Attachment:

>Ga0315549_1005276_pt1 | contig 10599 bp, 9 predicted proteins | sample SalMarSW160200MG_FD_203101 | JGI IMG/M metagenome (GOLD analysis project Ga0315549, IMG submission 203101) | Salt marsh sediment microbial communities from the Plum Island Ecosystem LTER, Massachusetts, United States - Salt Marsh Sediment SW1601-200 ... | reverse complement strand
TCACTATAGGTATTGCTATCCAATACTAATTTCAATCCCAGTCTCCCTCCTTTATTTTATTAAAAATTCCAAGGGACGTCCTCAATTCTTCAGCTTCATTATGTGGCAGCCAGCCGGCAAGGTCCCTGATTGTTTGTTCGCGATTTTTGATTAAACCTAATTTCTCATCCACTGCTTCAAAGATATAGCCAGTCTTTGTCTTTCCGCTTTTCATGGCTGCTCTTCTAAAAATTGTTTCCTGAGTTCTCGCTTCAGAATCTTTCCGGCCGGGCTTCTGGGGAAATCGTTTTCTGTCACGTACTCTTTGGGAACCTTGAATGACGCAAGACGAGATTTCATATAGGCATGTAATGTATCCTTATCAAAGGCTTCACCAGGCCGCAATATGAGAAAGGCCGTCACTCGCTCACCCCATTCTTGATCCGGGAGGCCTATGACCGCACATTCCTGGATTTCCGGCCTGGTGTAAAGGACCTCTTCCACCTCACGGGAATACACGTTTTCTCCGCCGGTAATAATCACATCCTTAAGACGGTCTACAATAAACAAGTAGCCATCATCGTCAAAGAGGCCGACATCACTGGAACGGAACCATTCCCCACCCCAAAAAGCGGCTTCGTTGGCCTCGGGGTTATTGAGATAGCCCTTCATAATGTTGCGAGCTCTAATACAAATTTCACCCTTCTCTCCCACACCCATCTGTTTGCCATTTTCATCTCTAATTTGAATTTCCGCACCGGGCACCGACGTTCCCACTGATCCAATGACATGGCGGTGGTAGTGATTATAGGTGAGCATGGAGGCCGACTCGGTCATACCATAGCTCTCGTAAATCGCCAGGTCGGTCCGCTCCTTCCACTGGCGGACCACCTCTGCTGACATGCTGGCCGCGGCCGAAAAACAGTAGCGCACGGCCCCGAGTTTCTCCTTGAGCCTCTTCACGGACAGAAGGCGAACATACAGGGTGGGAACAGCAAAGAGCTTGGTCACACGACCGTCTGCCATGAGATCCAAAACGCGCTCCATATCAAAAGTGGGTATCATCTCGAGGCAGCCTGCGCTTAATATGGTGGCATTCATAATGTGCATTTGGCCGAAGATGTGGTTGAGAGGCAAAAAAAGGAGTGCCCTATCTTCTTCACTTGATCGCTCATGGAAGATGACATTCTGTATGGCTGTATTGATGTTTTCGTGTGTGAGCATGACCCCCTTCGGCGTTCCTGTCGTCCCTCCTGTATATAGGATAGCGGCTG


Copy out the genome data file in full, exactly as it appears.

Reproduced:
>Ga0315549_1005276_pt1 | contig 10599 bp, 9 predicted proteins | sample SalMarSW160200MG_FD_203101 | JGI IMG/M metagenome (GOLD analysis project Ga0315549, IMG submission 203101) | Salt marsh sediment microbial communities from the Plum Island Ecosystem LTER, Massachusetts, United States - Salt Marsh Sediment SW1601-200 ... | reverse complement strand
TCACTATAGGTATTGCTATCCAATACTAATTTCAATCCCAGTCTCCCTCCTTTATTTTATTAAAAATTCCAAGGGACGTCCTCAATTCTTCAGCTTCATTATGTGGCAGCCAGCCGGCAAGGTCCCTGATTGTTTGTTCGCGATTTTTGATTAAACCTAATTTCTCATCCACTGCTTCAAAGATATAGCCAGTCTTTGTCTTTCCGCTTTTCATGGCTGCTCTTCTAAAAATTGTTTCCTGAGTTCTCGCTTCAGAATCTTTCCGGCCGGGCTTCTGGGGAAATCGTTTTCTGTCACGTACTCTTTGGGAACCTTGAATGACGCAAGACGAGATTTCATATAGGCATGTAATGTATCCTTATCAAAGGCTTCACCAGGCCGCAATATGAGAAAGGCCGTCACTCGCTCACCCCATTCTTGATCCGGGAGGCCTATGACCGCACATTCCTGGATTTCCGGCCTGGTGTAAAGGACCTCTTCCACCTCACGGGAATACACGTTTTCTCCGCCGGTAATAATCACATCCTTAAGACGGTCTACAATAAACAAGTAGCCATCATCGTCAAAGAGGCCGACATCACTGGAACGGAACCATTCCCCACCCCAAAAAGCGGCTTCGTTGGCCTCGGGGTTATTGAGATAGCCCTTCATAATGTTGCGAGCTCTAATACAAATTTCACCCTTCTCTCCCACACCCATCTGTTTGCCATTTTCATCTCTAATTTGAATTTCCGCACCGGGCACCGACGTTCCCACTGATCCAATGACATGGCGGTGGTAGTGATTATAGGTGAGCATGGAGGCCGACTCGGTCATACCATAGCTCTCGTAAATCGCCAGGTCGGTCCGCTCCTTCCACTGGCGGACCACCTCTGCTGACATGCTGGCCGCGGCCGAAAAACAGTAGCGCACGGCCCCGAGTTTCTCCTTGAGCCTCTTCACGGACAGAAGGCGAACATACAGGGTGGGAACAGCAAAGAGCTTGGTCACACGACCGTCTGCCATGAGATCCAAAACGCGCTCCATATCAAAAGTGGGTATCATCTCGAGGCAGCCTGCGCTTAATATGGTGGCATTCATAATGTGCATTTGGCCGAAGATGTGGTTGAGAGGCAAAAAAAGGAGTGCCCTATCTTCTTCACTTGATCGCTCATGGAAGATGACATTCTGTATGGCTGTATTGATGTTTTCGTGTGTGAGCATGACCCCCTTCGGCGTTCCTGTCGTCCCTCCTGTATATAGGATAGCGGCTG